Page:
To this point in the year, the COVID-19 pandemic has led to the cancellation of 2020 seasons for several sports, including high school and collegiate sports campaigns, and the summer seasons of the Donegal Rheems Softball League, Lancaster County Summer Swim League and the Lancaster County Midget Baseball League, among many others.
But one local sports organization is going ahead with a summer season..
The Lancaster County Youth Baseball League will see first pitches thrown Monday.
“We’re really happy the boys are going to be out there playing baseball. All of our members were just great dealing with all of this,” Lancaster County Youth Baseball League president Brett Jackson said by phone Tuesday night. “I’m glad we didn’t cancel earlier in the year and remained patient in waiting this out.”
It’s worth noting here the Lancaster County Midget Baseball League last weekend voted to cancel its 2020 season, largely because the bulk of its teams play on fields owned by school districts, many of which haven’t yet given the green light to have access to those fields.
Meanwhile, the majority of the Lancaster County Youth Baseball League’s teams play on municipally- or privately-owned fields. Tie that into Lancaster County this Friday moving into the green phase of Pennsylvania Gov. Tom Wolf’s reopening phase, and it made things feasible for the Lancaster County Youth Baseball League to have a season, albeit a truncated one.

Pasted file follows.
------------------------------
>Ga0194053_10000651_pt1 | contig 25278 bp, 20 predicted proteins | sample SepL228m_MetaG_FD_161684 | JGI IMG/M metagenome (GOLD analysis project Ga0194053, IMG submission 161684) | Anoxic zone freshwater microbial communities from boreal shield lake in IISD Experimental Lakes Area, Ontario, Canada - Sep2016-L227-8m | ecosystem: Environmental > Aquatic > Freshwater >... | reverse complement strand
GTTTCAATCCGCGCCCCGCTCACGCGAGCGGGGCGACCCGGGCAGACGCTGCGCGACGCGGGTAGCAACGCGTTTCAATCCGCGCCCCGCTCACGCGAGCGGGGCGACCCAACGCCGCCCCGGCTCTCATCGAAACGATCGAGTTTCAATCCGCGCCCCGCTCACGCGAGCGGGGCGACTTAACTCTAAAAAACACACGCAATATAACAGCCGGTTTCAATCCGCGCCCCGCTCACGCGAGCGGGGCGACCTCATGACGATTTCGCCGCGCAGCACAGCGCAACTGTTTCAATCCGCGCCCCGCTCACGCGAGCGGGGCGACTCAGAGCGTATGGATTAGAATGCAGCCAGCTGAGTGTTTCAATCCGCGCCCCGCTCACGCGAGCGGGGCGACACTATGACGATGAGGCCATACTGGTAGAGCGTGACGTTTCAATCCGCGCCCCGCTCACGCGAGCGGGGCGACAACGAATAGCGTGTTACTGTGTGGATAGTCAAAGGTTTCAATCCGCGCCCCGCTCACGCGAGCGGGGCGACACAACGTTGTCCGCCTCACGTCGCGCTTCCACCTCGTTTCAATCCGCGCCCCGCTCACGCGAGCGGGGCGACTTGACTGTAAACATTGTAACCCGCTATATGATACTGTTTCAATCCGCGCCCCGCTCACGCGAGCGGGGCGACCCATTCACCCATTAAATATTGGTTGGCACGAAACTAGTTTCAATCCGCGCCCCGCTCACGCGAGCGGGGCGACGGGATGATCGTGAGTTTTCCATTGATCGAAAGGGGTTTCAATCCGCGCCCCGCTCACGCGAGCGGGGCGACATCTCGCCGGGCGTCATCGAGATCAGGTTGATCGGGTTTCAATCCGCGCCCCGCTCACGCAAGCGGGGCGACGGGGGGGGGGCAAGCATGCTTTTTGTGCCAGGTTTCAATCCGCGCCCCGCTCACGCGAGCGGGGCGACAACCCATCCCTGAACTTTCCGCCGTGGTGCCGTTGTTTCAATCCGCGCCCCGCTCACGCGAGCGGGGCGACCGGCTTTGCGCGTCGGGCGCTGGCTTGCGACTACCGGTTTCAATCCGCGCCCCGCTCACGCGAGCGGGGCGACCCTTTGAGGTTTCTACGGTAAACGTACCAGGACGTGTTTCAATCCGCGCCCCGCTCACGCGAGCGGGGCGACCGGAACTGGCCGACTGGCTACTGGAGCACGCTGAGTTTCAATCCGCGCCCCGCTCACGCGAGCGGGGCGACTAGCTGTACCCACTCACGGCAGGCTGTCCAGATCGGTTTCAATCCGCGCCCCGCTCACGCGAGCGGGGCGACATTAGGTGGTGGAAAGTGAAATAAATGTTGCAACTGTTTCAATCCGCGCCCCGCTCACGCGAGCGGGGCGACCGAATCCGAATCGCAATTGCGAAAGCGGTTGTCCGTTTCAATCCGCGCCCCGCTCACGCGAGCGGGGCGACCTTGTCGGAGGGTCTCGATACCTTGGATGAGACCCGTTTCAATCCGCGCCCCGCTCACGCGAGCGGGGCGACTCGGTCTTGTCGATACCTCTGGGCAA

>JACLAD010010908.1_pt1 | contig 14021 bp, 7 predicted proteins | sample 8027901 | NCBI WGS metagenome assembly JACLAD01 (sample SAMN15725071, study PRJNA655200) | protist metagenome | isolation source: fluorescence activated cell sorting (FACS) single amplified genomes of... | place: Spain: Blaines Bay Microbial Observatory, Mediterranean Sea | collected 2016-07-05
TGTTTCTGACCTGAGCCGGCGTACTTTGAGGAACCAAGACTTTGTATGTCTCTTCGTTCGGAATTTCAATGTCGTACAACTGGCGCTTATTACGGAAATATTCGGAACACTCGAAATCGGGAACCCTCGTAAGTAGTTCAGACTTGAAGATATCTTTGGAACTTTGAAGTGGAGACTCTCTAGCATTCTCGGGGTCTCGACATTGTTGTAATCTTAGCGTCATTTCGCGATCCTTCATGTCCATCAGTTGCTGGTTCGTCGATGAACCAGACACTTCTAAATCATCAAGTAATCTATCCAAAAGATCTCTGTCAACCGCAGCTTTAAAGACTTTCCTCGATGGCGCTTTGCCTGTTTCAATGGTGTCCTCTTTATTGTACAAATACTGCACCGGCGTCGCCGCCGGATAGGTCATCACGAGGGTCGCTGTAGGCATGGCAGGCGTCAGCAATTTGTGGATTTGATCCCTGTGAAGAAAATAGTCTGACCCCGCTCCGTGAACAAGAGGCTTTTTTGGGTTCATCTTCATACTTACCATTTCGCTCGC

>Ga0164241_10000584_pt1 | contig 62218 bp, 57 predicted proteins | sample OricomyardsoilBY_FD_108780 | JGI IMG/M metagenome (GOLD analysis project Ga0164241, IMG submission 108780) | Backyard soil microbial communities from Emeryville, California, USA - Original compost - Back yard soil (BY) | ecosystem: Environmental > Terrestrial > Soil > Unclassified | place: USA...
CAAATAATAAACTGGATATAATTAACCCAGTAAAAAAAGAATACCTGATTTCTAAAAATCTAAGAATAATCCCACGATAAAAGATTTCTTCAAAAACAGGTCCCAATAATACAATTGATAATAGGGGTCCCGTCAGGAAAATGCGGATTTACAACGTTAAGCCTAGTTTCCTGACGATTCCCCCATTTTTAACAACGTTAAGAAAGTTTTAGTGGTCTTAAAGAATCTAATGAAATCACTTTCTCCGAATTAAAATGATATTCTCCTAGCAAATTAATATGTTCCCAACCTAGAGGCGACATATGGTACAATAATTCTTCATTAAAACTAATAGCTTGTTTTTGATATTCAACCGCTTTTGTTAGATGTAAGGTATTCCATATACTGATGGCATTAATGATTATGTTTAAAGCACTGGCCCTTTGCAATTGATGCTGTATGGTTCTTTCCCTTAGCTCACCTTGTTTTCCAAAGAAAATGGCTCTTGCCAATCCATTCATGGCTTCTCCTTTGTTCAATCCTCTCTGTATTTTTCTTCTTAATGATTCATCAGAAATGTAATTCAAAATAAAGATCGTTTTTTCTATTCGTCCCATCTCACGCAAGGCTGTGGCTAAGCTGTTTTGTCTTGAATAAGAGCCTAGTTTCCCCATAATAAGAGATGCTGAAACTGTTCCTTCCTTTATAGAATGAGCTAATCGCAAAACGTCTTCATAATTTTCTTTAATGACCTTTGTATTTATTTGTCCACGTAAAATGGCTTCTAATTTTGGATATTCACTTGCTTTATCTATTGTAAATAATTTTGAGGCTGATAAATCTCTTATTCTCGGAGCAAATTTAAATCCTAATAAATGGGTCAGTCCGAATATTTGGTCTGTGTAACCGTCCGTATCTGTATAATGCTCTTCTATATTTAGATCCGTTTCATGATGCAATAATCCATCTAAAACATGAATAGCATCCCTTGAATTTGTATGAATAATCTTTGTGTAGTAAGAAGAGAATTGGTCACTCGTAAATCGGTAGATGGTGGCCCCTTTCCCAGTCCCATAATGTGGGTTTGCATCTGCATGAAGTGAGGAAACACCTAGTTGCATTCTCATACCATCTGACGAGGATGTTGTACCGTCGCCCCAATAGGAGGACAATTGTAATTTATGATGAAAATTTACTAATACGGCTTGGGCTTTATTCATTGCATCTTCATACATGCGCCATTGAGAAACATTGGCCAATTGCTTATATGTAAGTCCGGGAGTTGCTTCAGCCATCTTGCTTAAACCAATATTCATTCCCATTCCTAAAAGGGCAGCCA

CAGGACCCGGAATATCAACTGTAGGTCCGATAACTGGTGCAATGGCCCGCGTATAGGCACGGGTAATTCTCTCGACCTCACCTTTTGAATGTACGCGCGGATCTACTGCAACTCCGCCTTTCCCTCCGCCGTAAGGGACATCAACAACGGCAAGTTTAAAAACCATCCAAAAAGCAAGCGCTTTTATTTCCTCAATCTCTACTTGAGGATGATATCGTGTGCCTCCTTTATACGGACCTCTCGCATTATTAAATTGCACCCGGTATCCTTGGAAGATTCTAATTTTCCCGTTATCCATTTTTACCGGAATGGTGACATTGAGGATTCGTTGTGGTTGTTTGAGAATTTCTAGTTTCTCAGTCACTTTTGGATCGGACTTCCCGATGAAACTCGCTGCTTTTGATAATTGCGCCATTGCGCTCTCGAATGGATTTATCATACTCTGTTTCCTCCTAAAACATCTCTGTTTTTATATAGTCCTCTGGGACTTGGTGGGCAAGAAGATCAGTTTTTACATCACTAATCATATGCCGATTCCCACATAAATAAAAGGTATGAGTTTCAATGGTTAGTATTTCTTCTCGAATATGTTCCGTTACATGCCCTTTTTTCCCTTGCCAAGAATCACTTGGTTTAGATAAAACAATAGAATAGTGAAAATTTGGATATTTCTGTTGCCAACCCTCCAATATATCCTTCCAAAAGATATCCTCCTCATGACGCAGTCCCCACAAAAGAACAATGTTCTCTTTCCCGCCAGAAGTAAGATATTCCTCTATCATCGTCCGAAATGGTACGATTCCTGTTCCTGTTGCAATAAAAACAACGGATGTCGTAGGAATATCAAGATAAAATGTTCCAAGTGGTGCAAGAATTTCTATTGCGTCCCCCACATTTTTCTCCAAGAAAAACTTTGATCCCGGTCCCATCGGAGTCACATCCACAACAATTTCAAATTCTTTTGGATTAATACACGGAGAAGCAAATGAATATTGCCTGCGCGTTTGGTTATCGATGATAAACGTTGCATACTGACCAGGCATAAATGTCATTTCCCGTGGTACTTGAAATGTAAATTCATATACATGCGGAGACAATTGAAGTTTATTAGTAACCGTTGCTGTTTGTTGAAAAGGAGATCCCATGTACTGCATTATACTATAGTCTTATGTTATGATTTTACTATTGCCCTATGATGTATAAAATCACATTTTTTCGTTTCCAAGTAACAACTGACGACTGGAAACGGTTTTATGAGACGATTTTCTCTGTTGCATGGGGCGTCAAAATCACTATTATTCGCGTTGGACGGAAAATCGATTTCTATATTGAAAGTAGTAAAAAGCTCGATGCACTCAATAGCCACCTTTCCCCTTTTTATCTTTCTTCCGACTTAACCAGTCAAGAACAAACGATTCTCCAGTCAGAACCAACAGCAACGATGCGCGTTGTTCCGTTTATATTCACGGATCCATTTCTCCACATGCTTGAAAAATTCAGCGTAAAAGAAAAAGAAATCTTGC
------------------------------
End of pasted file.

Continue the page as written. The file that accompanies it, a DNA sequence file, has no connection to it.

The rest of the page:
While more than 20 clubs had to cancel on a 2020 season for various reasons, the league will still have approximately 95 teams playing across three age levels. Those teams at the 14-and-under and 12-and-under levels will play a 12-game regular season, while the remaining teams in the 10-and-under level will play a 10-game regular season.
Jackson said the league is making an exception to allow a team from Lebanon County to participate in its summer season. Government leaders in Lebanon reopened early in defiance of Wolf and virus cases have been rising there since late May, likely resulting in it being the lone remaining county in the state still under tight pandemic restrictions.
Anyways, each player is required to sign a COVID-19 waiver release form, which protects the league and its teams from any liability should a player contract the coronavirus.
Still, several safety precautions are being taken. Only coaches and the home plate umpire will conduct the pre-game meeting at home plate, standing at a distance of six feet apart. The home plate umpire will instead be standing behind the pitcher’s mound. And in place of a postgame handshake of players, teams will instead line up on either foul-line and tip their caps.
“Umpires also will not be holding the baseballs this year,” Jackson said. “Instead, each team will bring their own baseball out on the field with them and take it off with them.”
As a result, the popular practice of tossing the ball around the infield after recording an out will still be allowed.
As far as the wearing of a face mask, Jackson said the league is not requiring them, but anyone who wants to wear one is permitted to do so.
While the league is still finalizing schedules over the coming days, it’s aiming for a five-week regular season, followed by the 75th annual LNP Tournament at Kunkle Field in Mount Joy, with the 14 and under games set for Aug. 10-14, and the 12 and under games scheduled for Aug. 17-21.